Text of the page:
Union Pacific's B-17
The above link will take you to a photo of a B-17 lettered for "Spirit of the Union Pacific". The photo was taken on August 3, 1943. The names and job titles of the people in the photo make me believe the photo was taken at the Boeing plant in Seattle.
The men in the photo are, left to right: H. O. West, executive vice president, Boeing Aircraft Company; Walter Wilson, chairman Union Pacific War Bond Committee; F. W. Madden, representing Brotherhood Railway Clerks; John D. Bear, Brotherhood Maintenance of Way Employes; L. A. Collins, superintendent Oregon Division; D. W. Hood, Brotherhood Railway Trainmen and Arthur A. Murphy, assistant to president, Union Pacific.
In a follow-up news item in the September 1945 issue of Union Pacific's employee magazine, there was the following item:
"FATE OF U. P. BOMBER NOW REVEALED
"Omaha, Nebr.— With the war over, Union Pacific employes now can know the story of the B-17 bomber named in their honor—"The Spirit of Union Pacific."
"Back in 1943, the 65,000 employes of the railroad during May and June voluntarily increased their war bond purchases by an extra $379,000, in appreciation were given the privilege of christening a Flying Fortress.
"According to information recently released by the War Department "The Spirit of Union Pacific" was on her fifth mission when shot down October 10, 1943, in a raid on enemy installations at Munster, Germany.
"Most of the crew were taken prisoner, including the pilot, Capt. Robert B. Short of Los Angeles, a West Point graduate and former native of Norfolk, Neb. Others who parachuted to safety were Lt. Bud H. Hinckley of Rigby, Idaho, the co-pilot; Lt. Stolian, the bombardier; and Sgts. William M. Esseltine, Syracuse, N. Y.; Donald Armstrong, Binghamton, N. Y.; Frank Beckay, Cleveland, 0.; and Eugene A. Runser, Erie, Pa.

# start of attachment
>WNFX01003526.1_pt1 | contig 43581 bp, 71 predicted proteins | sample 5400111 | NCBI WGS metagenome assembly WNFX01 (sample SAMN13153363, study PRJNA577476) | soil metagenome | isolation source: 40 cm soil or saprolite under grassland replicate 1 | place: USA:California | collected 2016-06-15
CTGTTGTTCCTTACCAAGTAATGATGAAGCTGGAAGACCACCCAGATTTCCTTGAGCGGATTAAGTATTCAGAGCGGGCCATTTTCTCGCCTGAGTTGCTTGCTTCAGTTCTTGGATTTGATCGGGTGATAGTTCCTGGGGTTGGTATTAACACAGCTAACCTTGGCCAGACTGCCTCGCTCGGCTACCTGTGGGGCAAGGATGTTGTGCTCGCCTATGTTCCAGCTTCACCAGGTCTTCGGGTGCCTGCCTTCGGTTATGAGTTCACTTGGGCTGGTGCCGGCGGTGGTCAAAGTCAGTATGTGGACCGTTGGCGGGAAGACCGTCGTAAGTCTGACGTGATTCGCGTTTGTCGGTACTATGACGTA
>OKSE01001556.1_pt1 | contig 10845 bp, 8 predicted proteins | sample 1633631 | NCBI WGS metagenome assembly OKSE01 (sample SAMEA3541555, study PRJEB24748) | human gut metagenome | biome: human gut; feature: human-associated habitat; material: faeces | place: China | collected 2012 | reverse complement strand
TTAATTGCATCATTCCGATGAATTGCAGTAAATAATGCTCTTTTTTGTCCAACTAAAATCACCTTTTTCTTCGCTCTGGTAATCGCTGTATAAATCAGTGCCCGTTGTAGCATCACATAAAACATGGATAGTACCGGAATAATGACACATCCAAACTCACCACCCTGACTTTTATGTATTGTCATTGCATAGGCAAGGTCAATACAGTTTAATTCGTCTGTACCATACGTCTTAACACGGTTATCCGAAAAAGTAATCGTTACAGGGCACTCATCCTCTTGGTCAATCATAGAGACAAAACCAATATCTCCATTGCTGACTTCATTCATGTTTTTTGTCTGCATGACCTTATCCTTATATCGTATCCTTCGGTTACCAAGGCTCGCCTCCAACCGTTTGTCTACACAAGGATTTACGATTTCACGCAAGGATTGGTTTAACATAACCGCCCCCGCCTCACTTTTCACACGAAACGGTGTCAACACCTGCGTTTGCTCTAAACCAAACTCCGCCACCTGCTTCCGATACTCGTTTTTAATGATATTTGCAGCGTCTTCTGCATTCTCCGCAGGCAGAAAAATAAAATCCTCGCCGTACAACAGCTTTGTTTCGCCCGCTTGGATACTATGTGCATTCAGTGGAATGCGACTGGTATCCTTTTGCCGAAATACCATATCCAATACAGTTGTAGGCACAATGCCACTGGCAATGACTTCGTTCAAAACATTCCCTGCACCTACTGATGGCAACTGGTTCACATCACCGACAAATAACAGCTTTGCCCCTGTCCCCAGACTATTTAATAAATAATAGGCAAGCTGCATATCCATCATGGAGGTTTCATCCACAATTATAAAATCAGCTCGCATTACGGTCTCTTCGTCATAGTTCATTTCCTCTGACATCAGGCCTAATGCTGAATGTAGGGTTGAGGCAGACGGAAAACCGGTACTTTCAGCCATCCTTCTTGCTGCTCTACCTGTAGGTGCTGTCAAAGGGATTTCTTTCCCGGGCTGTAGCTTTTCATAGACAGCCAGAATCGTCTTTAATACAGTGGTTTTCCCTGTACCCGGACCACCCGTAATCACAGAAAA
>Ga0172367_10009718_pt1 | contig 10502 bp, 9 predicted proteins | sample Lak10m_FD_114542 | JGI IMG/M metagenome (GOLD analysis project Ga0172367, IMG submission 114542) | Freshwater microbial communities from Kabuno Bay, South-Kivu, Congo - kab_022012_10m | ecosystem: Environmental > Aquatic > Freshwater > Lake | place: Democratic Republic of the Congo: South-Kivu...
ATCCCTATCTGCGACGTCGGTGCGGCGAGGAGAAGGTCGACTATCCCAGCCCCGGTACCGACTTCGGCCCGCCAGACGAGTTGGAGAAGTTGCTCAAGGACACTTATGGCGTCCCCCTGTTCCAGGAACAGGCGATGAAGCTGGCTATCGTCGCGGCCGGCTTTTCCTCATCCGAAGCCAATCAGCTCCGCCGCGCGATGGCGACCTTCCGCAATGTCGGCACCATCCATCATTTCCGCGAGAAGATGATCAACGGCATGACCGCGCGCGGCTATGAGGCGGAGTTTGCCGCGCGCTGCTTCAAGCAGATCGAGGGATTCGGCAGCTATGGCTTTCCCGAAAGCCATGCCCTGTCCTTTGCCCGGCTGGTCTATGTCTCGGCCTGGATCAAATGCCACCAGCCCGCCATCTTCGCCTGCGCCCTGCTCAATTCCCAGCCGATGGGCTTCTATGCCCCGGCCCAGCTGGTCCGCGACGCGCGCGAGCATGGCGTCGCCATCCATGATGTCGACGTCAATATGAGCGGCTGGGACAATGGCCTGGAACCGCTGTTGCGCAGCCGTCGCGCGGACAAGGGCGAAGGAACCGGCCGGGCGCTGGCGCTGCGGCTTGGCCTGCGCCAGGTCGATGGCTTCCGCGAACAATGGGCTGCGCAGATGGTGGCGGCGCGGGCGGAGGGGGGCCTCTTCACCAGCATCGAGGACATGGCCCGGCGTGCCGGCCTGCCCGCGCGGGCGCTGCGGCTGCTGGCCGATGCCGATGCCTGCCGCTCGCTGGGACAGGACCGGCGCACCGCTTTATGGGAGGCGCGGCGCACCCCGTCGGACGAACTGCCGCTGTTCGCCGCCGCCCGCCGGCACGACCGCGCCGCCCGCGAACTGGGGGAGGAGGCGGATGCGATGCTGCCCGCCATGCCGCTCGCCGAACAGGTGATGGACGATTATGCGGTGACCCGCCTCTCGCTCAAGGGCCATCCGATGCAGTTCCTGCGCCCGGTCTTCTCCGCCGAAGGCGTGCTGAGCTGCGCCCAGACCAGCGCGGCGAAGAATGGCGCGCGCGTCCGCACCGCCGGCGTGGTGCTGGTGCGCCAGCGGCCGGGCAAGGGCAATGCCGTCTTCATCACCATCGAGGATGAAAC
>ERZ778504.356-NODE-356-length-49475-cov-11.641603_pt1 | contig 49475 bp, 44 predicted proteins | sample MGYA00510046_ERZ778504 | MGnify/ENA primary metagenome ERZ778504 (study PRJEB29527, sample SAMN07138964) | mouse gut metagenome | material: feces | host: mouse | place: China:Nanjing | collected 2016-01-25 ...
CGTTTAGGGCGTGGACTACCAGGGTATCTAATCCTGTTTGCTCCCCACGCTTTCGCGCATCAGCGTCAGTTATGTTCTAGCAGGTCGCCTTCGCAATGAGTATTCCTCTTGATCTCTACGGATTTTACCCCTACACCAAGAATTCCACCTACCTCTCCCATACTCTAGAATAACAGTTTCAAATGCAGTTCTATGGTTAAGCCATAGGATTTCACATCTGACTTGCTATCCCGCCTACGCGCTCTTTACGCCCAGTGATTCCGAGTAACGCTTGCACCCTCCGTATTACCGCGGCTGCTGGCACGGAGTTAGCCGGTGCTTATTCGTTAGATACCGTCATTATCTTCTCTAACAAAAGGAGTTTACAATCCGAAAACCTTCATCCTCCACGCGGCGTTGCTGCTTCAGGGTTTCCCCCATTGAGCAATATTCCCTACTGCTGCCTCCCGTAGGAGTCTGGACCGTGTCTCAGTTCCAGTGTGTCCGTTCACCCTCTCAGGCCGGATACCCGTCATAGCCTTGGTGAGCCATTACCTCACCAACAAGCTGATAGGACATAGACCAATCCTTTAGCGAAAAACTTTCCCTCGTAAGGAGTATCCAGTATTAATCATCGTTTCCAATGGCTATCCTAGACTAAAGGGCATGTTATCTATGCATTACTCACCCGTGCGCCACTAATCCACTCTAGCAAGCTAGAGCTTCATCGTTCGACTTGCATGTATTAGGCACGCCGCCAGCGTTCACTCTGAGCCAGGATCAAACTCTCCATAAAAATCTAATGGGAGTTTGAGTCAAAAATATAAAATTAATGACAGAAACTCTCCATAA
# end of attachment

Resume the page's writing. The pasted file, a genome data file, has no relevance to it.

"The navigator, Lt. Hal K. Hughes of Dallas, Tex., and Sgts. Donald Lowrie, Hazelton, Pa., and Richard Grace, Glassport, Pa., were reported killed."
Here is a link to an image of the article. http://utahrails.net/images/up_b-17_follow-up.jpg
Based on this information, I've spent some time researching the airplane and the mission, but without much luck.
It appears that October 10, 1943 was one of the worst days for the loss of B-17 airplanes and crews, all during what has become known as "Black Week", which included the raid on the ball bearing factories at Schweinfurt.
I found a web site for the 100th Bomber Group that includes a listing of the 13 planes lost by that group over Munster on October 10, 1943. Of those 13 aircraft, two crews lost three men as killed in action. The planes were "Lena" aircraft 42-3433 LN-W, and "Slightly Dangerous" aircraft 42-30734 EP-G.
But these crew names don't match the news article. I found another reference that 8th Air Force put up 313 aircraft on that day for the raid on Munster.
I found a discussion group about the Munster raid, with one message stating that during "Black Week" at least 141 B-17s lost over the continent between October 8 thru 14, 1943. Twenty-seven lost on October 8; twenty-four lost on October 9; thirty lost on October 10; Sixty lost on October 14.
This means that of the 30 aircraft lost by the 8th Air Force on October 10, 1943, 13 aircraft came from the 100th BG alone in the raid over Munster.
John Bromley, curator at the Union Pacific museum in Council Bluffs, Iowa, wrote the following:
"As a side note about the bomber apparently this is not the plane originally intended to be the UP plane. The Army didn't want to wait on the plane for a ceremony so this a second plane that was lettered. In the haste to get it painted they omitted the word "employees." According to Army and Treasury Department instructions on naming bombers, they were supposed to be named for employees of organizations. They didn't want to delay delivery of this plane so it went out as shown. Reportedly it took off immediately after the photo session. This was recorded as the first named heavy bomber recognizing a railroad group."
If anyone can add to the above, I'd like to hear from you. Especially if you can help me find the aircraft number.
Don Strack http://utahrails.net/